Some one like Nachiketas, who had made a sacrifice for a noble goal may even have a possibility of having a dialogue with many gods, with many others or even with Yama. And that is what had happened to Nachiketas. He had sacrificed himself for the good of his father; he was sincere, he was steadfast; his goal was to make a search for the highest truth. He was able to travel to Yama from whom he could gain true knowledge of the truth. The travel after death would depend upon his aspirations, his deeds and his goals, which he was pursuing in the body when it was alive. But this travel is for a short or long time, and the time comes when he will need to have another body in order to reach the goal that he was trying to achieve in his previous body. He, therefore, enters a womb where a new body is formed, and he takes a new birth in the new body. Some others, like Nachiketas, can even enter into the previous body, if that body is not burnt away after it ceases to breathe. There are some others who do not need to enter into the same body or a new body, if they have pursued the path of yoga, and if the flame has grown to its fullness and realized that that flame can never be extinguished and that in that flame there is that Purusha who is as large as the universe and even beyond and who is immovable, eternal and immortal. Even then, one can enter into a new body, but one is not obliged to; one is free to take up a new body, if he so chooses. But that choice becomes imperative if he freely chooses to help others so that others also can rise up, and this can continue until a great harmony is established on the earth.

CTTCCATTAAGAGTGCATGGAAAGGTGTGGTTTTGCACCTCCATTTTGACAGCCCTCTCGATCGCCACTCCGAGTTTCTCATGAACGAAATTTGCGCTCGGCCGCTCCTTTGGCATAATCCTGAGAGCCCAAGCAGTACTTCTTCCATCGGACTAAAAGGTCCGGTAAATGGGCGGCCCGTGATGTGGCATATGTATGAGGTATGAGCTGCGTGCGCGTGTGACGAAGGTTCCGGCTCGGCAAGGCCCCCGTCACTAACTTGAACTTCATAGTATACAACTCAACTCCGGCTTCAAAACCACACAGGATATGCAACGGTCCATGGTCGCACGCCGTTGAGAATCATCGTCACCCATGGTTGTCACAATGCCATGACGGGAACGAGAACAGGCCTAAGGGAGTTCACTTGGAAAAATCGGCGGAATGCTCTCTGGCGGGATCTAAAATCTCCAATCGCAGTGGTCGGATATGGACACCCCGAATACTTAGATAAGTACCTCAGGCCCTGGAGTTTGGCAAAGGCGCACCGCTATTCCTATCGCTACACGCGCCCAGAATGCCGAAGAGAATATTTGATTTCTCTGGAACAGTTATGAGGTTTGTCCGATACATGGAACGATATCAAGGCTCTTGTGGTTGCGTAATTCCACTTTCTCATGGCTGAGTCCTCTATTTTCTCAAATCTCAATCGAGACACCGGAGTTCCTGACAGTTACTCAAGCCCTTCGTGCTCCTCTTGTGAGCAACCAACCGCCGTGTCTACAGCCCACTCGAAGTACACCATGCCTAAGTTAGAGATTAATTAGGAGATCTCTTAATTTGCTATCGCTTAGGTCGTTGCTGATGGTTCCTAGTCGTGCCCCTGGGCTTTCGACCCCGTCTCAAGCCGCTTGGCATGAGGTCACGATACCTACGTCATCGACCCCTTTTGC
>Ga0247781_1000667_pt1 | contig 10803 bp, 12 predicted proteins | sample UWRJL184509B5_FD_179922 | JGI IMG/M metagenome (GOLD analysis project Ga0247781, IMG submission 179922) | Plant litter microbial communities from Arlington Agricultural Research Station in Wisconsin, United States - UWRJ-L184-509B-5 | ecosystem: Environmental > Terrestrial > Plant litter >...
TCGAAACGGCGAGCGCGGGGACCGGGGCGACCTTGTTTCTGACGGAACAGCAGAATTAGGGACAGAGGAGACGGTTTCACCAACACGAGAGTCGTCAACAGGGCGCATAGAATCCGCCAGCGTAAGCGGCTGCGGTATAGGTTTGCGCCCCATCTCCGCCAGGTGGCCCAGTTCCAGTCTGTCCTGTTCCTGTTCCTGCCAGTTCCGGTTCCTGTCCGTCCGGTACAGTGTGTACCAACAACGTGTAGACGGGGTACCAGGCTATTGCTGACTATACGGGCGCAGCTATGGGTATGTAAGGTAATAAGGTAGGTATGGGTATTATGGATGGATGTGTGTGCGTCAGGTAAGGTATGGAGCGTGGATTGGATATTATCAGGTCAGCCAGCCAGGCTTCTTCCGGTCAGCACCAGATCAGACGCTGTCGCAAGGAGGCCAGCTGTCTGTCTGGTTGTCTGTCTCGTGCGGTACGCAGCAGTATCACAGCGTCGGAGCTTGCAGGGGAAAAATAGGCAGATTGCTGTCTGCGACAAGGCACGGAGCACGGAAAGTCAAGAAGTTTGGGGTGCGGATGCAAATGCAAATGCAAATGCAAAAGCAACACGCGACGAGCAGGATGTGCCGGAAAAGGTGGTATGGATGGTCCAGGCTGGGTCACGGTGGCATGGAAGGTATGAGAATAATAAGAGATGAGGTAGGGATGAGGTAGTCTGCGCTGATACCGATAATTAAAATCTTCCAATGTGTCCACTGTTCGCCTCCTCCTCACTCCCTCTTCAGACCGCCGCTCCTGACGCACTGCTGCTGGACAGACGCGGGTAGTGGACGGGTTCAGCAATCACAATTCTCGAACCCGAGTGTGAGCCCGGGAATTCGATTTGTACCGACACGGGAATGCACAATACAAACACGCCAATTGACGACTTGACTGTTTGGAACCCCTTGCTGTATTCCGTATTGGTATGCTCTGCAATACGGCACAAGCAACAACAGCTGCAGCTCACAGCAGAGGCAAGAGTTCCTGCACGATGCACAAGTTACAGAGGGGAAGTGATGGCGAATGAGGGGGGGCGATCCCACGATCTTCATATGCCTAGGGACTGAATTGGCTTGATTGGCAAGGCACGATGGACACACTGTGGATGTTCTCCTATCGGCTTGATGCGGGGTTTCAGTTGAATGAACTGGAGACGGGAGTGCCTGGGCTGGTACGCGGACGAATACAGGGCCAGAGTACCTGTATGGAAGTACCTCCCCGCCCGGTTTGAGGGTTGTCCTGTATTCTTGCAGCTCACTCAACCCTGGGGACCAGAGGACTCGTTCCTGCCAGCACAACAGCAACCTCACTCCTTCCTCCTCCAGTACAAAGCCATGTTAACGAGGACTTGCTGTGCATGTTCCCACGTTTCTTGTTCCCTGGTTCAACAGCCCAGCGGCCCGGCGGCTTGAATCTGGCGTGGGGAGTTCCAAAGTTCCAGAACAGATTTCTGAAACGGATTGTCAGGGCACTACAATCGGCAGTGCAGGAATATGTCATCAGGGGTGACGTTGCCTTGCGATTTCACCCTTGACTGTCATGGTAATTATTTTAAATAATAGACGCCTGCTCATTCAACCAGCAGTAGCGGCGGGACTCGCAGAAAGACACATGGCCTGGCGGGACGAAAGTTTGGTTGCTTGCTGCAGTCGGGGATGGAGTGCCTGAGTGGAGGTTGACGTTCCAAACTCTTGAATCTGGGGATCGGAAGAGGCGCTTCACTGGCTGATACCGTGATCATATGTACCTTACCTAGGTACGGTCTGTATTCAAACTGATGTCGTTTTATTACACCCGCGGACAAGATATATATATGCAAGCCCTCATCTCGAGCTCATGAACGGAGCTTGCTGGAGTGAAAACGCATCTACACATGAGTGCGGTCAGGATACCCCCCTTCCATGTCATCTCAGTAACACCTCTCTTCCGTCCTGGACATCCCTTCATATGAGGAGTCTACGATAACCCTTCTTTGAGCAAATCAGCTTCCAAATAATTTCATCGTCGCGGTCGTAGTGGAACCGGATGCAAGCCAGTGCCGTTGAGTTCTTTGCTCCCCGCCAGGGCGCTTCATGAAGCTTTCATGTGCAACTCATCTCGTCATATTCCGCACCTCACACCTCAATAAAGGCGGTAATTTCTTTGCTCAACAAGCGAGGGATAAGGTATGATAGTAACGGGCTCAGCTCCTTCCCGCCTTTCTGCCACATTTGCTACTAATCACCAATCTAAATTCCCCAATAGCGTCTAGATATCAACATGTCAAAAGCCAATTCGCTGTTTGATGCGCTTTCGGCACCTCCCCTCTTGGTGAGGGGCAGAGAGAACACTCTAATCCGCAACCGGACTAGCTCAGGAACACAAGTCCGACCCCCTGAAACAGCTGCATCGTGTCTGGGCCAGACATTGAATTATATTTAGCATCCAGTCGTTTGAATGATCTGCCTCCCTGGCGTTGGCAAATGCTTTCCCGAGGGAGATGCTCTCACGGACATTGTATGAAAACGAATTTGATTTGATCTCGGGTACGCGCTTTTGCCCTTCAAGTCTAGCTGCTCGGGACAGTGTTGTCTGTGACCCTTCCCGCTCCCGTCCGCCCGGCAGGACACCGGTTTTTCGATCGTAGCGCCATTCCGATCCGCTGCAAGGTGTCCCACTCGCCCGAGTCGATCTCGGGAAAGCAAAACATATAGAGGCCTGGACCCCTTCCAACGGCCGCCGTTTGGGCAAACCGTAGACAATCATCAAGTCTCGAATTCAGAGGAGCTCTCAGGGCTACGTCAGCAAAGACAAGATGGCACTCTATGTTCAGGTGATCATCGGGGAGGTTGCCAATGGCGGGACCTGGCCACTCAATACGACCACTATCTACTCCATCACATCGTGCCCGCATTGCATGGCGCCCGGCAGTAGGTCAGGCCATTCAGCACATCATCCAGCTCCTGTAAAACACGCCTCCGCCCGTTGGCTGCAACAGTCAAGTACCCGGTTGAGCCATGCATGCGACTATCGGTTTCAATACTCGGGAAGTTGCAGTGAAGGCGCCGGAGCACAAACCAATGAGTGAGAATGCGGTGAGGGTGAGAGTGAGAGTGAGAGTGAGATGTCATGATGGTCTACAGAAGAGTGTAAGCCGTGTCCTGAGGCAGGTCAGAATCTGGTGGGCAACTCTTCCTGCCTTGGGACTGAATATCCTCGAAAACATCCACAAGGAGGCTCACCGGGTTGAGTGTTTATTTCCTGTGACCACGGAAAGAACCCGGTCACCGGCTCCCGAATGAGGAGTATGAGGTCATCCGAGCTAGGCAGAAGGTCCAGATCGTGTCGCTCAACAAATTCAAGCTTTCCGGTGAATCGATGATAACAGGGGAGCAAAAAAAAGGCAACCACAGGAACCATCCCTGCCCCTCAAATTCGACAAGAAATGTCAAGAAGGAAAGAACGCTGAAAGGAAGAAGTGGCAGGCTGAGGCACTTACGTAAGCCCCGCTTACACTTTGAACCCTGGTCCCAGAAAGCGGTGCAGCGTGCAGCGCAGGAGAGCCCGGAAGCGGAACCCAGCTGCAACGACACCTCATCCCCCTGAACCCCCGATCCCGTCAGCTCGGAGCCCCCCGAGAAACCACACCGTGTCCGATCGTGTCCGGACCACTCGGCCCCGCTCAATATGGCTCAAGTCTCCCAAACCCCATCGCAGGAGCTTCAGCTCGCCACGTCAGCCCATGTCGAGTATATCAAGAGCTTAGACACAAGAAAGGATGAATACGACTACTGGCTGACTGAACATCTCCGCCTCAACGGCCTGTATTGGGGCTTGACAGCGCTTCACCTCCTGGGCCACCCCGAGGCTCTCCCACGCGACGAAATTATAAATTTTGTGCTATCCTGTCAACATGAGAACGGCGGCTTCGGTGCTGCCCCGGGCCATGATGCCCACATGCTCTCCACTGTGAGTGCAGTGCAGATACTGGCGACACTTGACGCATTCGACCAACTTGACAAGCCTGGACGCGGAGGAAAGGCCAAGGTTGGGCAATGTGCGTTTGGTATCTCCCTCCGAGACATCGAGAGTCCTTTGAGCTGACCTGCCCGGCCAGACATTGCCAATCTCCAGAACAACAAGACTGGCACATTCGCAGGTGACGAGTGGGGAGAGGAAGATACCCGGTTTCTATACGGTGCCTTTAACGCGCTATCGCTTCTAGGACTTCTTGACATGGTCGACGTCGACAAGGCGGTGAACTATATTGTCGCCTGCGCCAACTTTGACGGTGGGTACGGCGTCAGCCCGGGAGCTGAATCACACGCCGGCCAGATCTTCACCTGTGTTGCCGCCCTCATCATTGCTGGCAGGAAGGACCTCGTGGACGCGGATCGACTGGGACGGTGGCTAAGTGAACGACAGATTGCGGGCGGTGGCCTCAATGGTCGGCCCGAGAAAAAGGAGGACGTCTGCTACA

The knowledge of the Purusha we find in the flame is very difficult to attain. The question is as to how one can attain to that knowledge.
In the previous part, we read about the Purusha whom we find in the flame, who is eternal, immovable and immortal. How can we attain to the knowledge of that Purusha?
First of all one has to turn inwards.
Normally, we are all turned outwards. The reason is that all the doors of the body open outwards. These doors are our sense organs like the eyes, the ears, the tongue, the skin and the nose. This is the reason why we need to learn how to close our eyes and why we should go in a place where there is no noise or sound. This helps us to go within ourselves.
But that is not enough.
One has to watch what one experiences when the eyes are closed and the ears do not hear any sound. Then we find that there is a movement of a number of thoughts. These thoughts are of many kinds. Many of these thoughts are memories of what we have seen, what we have heard, and what we have experienced in the past. Some of our thoughts are concerning what we have to do during the day, including what we want to eat and when we want to go to sleep. Some other thoughts are concerning the people whom we have to meet and what we have to do to keep our promises. We are also filled with the thoughts of those whom we like and those whom we do not like, and we begin to think of what we want to do regarding them. It will be helpful if we can just watch our mind, our thoughts and our feelings. We shall find that our mind is like a market and there is not much order in it. We cannot stop our mind even for a minute. We feel that we are in a chariot, which is run by horses that we cannot control.
We shall find that when our mind is not fixed on one particular point, our senses run like wild horses that do not obey the driver. But we shall discover that apart from the senses and the mind, we have a faculty that we call Reason. This Reason thinks quietly, and it is able to connect ideas in a logical order; Reason can also classify the ideas and can even decide which ideas are correct and which ideas are incorrect. When we are able to allow the Reason to do its work, we shall find that our Reason is like a charioteer, who can control the wild horses of our senses and of the thoughts, which are running about without order.